- Height: 21.5-23.5 inches
- Weight: 55-62 lb
- Lifespan: 12-13 years
- Group: FCI Scenthound
- Best Suited For: active singles, active families, house with a yard, hunters
- Temperament: active, gentle, willful, quiet
- Comparable Breeds: Beagle, Black and Tan Coonhound
Polish Hound Basics
Also known as the Ogar Polski, the Polish Hound is a hunting breed indigenous to Poland. With his keen sense of smell, excellent endurance, and intelligence, he is a powerful hunter in the harsh Polish wilderness. Though the breed was developed for hunting and that remains his primary use, these dogs are also gentle and loyal which makes them great pets. They can, however, be somewhat protective and territorial, so plenty of training and socialization is a must.
Also known as the Ogar Polski, the Polish Hound is a hunting breed indigenous to Poland.
The Polish Hound was developed for hunting during the 13th century with some suggesting that the breed arose from a cross between the St. Hubert’s Hound with indigenous Polish dogs. There is also a theory that the breed descended from various German and Austrian breeds. Though its exact origins are unknown, the Polish Hound was clearly developed for its scenting and hunting abilities – the breed was highly valued by Polish hunters for these qualities.
After the Second World War, the breed nearly went extinct, but two colonels took it upon themselves to revive native Polish hunting dogs. Colonel Josef Pawuslewizc developed the Gonczy Polski, a smaller version of the modern Polish Hound. Colonel Piotr Kartwik developed the Ogar Polski, also known as the Polish Hound. The Polish Hound was recognized by the FCI in 1966 but remains practically unknown outside of its homeland.
The Polish Hound is descendant from early Polish hounds predating the Middle Ages.
As a large-breed dog, the Polish Hound should be fed a high-quality dry food formulated for large breeds. Because the breed was developed specifically for hunting, however, he may do well on an active or working breed formula. Just make sure to follow feeding recommendations so he doesn’t grow too quickly as a puppy and so he doesn’t become overweight or obese as an adult.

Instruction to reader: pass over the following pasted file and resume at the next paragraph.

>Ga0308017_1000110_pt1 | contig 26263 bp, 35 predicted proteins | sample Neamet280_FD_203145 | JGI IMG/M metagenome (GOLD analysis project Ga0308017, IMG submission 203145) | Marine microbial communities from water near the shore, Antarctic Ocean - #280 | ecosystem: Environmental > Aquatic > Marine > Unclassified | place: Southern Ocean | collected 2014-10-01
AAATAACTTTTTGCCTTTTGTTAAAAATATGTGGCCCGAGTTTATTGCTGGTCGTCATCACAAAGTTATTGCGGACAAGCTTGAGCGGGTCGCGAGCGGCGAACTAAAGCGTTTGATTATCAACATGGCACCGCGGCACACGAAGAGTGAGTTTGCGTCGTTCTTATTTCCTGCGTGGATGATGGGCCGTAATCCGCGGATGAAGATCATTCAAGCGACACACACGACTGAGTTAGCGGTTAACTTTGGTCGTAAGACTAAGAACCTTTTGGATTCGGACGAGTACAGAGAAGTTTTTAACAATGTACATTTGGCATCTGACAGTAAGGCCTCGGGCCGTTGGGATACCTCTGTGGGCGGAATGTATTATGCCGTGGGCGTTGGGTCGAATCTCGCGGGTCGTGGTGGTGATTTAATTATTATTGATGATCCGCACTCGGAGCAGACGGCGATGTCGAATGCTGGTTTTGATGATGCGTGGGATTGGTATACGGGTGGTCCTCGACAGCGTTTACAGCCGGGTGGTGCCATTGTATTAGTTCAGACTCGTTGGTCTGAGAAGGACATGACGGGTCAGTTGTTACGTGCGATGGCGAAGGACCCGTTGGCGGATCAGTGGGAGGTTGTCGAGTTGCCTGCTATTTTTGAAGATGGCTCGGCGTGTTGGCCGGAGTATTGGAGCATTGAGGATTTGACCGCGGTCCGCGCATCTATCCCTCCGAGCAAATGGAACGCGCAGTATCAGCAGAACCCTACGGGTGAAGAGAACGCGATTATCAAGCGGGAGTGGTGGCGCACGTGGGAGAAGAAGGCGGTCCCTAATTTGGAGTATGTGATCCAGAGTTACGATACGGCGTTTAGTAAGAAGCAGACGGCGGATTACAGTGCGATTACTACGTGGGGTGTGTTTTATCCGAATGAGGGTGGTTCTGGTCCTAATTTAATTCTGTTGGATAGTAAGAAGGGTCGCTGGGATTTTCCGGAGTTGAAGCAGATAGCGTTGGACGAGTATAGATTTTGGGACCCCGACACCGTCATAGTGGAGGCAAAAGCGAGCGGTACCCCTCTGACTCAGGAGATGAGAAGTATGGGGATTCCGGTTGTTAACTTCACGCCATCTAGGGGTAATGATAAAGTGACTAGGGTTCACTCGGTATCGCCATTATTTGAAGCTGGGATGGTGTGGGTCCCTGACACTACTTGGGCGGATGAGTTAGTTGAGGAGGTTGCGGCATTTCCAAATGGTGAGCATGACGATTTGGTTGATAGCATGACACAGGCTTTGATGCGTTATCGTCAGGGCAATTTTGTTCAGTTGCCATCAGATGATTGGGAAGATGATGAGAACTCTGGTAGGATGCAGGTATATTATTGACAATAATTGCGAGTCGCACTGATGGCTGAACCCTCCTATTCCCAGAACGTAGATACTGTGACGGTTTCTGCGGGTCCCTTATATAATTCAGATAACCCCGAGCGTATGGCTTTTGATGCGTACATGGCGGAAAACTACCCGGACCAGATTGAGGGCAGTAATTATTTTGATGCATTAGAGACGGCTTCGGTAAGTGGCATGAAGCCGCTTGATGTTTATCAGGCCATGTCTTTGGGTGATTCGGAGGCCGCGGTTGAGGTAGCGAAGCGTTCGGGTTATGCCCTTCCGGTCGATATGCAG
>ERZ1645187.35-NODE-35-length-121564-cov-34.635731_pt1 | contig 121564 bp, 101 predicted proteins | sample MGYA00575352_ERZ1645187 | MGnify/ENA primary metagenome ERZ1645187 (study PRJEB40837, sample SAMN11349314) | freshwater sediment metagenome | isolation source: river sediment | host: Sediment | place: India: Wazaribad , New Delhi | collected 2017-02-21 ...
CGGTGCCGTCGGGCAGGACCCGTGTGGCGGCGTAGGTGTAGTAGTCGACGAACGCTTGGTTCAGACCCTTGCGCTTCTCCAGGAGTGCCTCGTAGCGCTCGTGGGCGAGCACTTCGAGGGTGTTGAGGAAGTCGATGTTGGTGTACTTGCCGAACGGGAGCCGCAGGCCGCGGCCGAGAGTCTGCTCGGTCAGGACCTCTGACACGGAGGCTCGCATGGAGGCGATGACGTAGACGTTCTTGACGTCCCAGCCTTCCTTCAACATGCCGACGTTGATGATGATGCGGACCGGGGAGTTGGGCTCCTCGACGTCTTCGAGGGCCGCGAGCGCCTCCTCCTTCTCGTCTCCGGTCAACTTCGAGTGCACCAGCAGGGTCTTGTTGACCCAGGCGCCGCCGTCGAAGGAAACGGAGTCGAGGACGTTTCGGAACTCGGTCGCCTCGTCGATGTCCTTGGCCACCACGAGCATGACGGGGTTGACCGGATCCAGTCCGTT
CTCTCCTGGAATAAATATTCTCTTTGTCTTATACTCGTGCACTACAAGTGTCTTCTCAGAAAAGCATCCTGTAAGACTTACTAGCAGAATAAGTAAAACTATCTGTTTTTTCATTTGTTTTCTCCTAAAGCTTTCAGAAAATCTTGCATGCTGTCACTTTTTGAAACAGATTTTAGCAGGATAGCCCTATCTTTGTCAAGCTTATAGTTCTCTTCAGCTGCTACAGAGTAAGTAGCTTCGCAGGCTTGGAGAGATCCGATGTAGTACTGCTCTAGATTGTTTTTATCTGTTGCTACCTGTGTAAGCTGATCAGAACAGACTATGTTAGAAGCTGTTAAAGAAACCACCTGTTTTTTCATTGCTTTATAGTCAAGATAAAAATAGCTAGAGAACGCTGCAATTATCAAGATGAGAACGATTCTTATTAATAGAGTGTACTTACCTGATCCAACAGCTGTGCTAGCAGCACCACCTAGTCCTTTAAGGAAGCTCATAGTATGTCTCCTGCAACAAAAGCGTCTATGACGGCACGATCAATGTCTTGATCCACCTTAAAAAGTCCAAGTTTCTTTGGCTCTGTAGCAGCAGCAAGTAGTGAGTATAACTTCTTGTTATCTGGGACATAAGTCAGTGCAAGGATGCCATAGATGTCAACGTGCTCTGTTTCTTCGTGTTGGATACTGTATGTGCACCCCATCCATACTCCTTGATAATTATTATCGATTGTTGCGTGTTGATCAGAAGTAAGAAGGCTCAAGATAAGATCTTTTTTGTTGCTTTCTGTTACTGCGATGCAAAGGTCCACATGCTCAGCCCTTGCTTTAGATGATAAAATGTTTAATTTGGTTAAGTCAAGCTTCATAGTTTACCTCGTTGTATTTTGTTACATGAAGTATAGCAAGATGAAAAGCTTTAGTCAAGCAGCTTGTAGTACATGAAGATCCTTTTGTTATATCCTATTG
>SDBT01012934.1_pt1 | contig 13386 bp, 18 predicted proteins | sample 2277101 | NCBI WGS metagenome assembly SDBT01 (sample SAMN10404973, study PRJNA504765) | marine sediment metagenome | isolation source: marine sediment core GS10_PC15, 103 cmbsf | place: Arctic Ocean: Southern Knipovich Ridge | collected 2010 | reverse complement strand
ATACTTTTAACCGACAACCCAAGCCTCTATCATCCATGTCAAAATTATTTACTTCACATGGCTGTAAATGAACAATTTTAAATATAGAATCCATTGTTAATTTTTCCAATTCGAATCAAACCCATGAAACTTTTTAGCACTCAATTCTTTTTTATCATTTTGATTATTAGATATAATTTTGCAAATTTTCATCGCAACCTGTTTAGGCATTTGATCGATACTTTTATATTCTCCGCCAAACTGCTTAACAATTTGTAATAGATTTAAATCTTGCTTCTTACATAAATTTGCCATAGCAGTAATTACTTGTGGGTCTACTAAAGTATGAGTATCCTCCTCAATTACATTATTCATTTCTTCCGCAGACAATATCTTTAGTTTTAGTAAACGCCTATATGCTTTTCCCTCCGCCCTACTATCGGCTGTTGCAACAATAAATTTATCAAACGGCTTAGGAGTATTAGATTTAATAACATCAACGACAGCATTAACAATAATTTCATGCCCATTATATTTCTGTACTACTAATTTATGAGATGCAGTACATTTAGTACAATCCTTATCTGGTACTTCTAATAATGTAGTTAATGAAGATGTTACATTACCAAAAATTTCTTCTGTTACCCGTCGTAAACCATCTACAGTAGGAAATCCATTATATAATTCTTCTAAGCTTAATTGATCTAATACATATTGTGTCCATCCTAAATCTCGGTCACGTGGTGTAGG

Polish Hounds are gentle and loyal, which makes them great pets.
The Polish Hound is a large-breed dog, standing between 21.5 and 22.5 inches for females and 22 to 23.5 inches for males. These dogs weigh 55 to 62 pounds at maturity.
Developed as a hunting breed, the Polish Hound is an intelligent and trainable breed but he also has a gentle side. These dogs tend to mature slowly, so they may retain some of their puppy-like tendencies into their second or third year, but they are generally calm and easy to handle in the home. Polish Hounds are affectionate with family and they can also be loyal, sometimes to the point of being protective of both their land and their people. For this reason, the breed often does well as a guard dog. This dog is not, however, inherently aggressive, though some say the breed can be somewhat defensive against intruders while others say he is passive around new people. Individual temperament will vary, so make sure your Polish Hound is properly trained and socialized.
Common Health Problems
Generally speaking, the Polish Hound is a fairly healthy breed, though the average lifespan is only about 10 to 12 years. No specific medical issues have been identified for the breed, though the Polish Hound may be prone to conditions like hip dysplasia and bloat simply based on his size.
The average lifespan for the Polish Hound is thought to be about 10 to 12 years which is about average for large-breed dogs like this. To maximize your Polish Hound’s lifespan, make sure you feed him a healthy, high-quality diet formulated for large-breed dogs or choose one designed for active breeds.
As a hound breed, the Polish Hound is highly active. These dogs require at least an hour of vigorous exercise each day and will also appreciate having a fenced yard in which to run and play. Training can provide some additional exercise as well.
Polish Hounds are an intelligent and trainable breed.
The Polish Hound is not currently recognized by the AKC but he is recognized by the FCI. The FCI classifies him in Group 6 as a Scenthound.
The Polish Hound has a double coat that is moderate in length and water-resistant. The undercoat is thick and the top coat is longer on the tail and legs while being shorter and softer on the face and ears. Most Polish Hounds have bicolored fur in combinations of black, tan, and red – some also have white markings on the chest, lower legs, and tail.
The average litter size for the Polish Hound breed is unknown but the breed can have fairly large litters, up to 14 puppies. Though the breed grows to be fairly large (especially males), the Polish Hound tends to mature slowly so it might take more than a year for him to real his full size and to grow out of his puppy-like tendencies. To reduce the risk for musculoskeletal issues in adulthood, feed your puppy a large-breed puppy recipe until he reaches 80% of his expected size and then switch to an adult formula.
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